Qld beekeepers buzz as pests are eradicated | Liverpool City Champion
Queensland authorities are confident that a second varroa mite eradication program in Townsville harbor has once again wiped out the parasite from Australia.
Despite a previous eradication program in 2016, two Asian honey bee nests were found in 2019 containing varroa mites, by Biosecurity Queensland.
Authorities only have 48 hours to detect, quarantine and isolate a nest if it is found to be invaded by mites.
With subsequent monitoring programs and a determined response, Biosecuirty Queensland is certain it has eliminated the mites, which are dangerous forays into the state’s bee populations.
Varroa mites are known to bury themselves in the combs of honeycombs, attach themselves to new bee populations and “suck life out” as they grow, explains Jo Martin of the Queensland Beekeepers Association (QBA).
“What you are starting to see is a dramatic drop in the number of new babies being generated, and the colony eventually disappears,” she told AAP.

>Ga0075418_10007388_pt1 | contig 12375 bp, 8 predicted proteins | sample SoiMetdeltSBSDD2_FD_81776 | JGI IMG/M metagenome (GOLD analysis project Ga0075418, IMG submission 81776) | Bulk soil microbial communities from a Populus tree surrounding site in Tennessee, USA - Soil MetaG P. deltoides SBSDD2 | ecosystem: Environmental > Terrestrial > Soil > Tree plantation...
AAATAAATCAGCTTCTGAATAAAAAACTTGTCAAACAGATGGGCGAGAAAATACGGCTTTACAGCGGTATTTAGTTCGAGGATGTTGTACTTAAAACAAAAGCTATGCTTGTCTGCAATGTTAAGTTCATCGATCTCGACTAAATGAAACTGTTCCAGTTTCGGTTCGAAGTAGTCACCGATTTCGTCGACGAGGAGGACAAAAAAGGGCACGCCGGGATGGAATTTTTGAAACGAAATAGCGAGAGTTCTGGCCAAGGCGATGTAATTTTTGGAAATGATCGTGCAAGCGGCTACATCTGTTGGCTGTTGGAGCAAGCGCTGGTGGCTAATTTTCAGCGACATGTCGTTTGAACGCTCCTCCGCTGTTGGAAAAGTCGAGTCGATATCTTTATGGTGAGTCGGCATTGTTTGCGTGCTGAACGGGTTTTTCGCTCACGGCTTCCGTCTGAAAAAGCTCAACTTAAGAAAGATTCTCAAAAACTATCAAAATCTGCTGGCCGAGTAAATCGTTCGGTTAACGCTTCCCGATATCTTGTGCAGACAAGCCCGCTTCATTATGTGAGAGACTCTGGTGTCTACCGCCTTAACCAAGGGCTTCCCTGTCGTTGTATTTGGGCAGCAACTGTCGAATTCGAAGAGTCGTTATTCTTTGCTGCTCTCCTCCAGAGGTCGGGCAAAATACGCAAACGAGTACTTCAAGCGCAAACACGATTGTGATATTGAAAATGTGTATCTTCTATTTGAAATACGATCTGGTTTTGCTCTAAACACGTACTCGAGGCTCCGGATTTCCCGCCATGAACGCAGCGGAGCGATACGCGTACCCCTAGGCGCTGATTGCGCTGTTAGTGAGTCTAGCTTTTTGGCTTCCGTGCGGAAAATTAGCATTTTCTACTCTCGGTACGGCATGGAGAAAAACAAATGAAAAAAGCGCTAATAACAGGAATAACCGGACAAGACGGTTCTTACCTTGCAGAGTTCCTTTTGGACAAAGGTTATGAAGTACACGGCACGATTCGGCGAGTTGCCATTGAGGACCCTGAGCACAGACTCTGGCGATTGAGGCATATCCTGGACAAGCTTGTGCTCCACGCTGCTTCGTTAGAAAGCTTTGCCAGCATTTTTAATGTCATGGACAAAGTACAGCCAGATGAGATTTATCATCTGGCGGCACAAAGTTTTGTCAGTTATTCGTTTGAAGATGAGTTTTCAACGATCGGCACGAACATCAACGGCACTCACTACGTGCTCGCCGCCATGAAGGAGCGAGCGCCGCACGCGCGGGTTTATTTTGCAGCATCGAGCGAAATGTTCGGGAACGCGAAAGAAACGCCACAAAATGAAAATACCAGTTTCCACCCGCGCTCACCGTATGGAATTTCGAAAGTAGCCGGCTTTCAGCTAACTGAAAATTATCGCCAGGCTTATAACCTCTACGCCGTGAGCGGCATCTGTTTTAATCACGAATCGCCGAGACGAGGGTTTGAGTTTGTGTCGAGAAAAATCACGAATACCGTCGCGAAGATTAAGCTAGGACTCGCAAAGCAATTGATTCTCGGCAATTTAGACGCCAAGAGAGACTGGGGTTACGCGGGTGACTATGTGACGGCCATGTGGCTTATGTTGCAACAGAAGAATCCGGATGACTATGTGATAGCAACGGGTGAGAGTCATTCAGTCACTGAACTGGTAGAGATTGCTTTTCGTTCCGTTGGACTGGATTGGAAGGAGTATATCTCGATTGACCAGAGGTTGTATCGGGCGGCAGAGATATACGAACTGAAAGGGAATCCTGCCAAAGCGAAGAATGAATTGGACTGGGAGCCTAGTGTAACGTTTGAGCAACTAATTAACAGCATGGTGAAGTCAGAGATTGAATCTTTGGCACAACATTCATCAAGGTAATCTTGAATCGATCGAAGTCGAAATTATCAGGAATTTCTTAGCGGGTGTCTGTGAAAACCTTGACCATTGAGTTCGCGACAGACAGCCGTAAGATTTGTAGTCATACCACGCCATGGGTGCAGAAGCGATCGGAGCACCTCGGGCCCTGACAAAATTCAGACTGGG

“If we were to experience a Varroa mite incursion here in Australia and a subsequent outbreak, we would expect at least two-thirds to decrease in the first few years in colony numbers.
“We are very, very confident that they have indeed eradicated the pest from the area, but as we say, it’s not if it’s going to happen again, it’s a when.”
As Secretary of State for QBA, she says the threat of dust mites can cripple an industry imperative for the success of agriculture and horticulture across Australia.
In Queensland, the beekeeping industry contributes $ 2.4 billion a year to the economy, while providing $ 14.2 billion nationally.
The state’s commercial beekeeping farms are found primarily in the Southern Downs region and the Great Dividing Range, but extend as far as Ayr in northern Queensland.
But while the QBA is confident that business entities and authorities are present, concerns now revolve around casual beekeepers.
Ms. Martin believes that with the adoption of backyard beekeeping since the start of the pandemic, there are those who are not so gentle with the threat of pests and communicable diseases.
“It is not only these high risk ports, but it is the beekeepers who are in adjacent areas who may not be as up to date as possible on their knowledge and awareness of pests and diseases,” he said. she declared.
“If they don’t complete these regular checks or alcohol washes to spot varroa mites in particular, they might be missing out.
“All we need is a bee with a mite on its back that could wipe out this industry.
Associated Australian Press